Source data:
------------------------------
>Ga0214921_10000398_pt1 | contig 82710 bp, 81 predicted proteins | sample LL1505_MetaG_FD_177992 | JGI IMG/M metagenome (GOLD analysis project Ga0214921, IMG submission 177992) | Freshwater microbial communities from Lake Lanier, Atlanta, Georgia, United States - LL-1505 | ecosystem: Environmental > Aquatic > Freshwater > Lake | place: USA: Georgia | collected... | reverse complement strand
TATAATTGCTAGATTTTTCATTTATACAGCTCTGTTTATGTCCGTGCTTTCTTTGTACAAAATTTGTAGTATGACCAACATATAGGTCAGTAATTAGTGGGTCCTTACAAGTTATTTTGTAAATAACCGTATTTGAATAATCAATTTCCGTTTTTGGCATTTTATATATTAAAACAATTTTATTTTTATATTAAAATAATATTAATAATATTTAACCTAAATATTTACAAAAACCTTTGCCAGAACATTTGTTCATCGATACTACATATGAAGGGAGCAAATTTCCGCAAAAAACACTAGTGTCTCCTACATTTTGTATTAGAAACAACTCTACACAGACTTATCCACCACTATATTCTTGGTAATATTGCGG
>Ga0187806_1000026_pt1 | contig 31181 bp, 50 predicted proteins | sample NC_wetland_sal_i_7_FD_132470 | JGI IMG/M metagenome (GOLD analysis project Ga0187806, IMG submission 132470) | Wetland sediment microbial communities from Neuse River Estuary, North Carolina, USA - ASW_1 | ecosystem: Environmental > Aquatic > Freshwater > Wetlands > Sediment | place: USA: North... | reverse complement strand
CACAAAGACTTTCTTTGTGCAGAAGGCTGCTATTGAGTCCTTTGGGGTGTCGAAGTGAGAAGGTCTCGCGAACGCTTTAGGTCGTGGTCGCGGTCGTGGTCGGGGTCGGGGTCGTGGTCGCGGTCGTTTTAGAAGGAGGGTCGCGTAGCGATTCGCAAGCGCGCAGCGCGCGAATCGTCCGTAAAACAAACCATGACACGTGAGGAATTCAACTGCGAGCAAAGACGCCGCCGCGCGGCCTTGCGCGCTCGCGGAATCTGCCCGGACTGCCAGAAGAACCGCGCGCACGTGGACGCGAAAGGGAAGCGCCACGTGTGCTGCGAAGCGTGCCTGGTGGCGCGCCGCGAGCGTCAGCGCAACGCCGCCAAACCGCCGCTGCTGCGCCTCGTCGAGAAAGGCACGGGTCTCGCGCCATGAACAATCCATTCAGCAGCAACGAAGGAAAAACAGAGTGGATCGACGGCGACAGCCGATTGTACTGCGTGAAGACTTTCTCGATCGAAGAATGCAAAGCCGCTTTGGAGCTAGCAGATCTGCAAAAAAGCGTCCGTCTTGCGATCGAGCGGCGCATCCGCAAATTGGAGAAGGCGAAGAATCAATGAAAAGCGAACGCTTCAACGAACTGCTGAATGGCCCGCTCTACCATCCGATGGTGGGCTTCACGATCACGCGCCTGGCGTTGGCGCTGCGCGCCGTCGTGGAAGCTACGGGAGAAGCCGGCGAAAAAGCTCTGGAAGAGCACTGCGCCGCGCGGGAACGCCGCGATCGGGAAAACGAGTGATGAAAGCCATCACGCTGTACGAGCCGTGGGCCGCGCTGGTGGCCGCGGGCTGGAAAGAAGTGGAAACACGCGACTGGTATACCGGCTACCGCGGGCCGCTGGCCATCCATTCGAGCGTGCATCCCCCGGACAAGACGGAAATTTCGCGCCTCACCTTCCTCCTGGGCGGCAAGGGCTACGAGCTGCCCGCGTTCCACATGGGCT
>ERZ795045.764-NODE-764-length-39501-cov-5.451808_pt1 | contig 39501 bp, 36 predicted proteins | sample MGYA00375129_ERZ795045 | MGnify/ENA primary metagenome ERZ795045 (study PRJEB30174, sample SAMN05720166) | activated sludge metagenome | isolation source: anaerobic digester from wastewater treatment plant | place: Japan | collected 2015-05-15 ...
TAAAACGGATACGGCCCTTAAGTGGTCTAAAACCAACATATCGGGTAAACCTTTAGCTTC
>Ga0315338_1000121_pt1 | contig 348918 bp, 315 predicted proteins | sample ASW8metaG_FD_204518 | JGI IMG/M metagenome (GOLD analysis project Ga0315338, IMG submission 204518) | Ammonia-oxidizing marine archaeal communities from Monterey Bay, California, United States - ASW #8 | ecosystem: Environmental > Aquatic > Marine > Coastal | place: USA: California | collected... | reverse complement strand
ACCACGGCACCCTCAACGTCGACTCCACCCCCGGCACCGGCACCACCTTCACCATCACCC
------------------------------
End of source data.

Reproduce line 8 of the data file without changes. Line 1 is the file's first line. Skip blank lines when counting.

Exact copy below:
ACCACGGCACCCTCAACGTCGACTCCACCCCCGGCACCGGCACCACCTTCACCATCACCC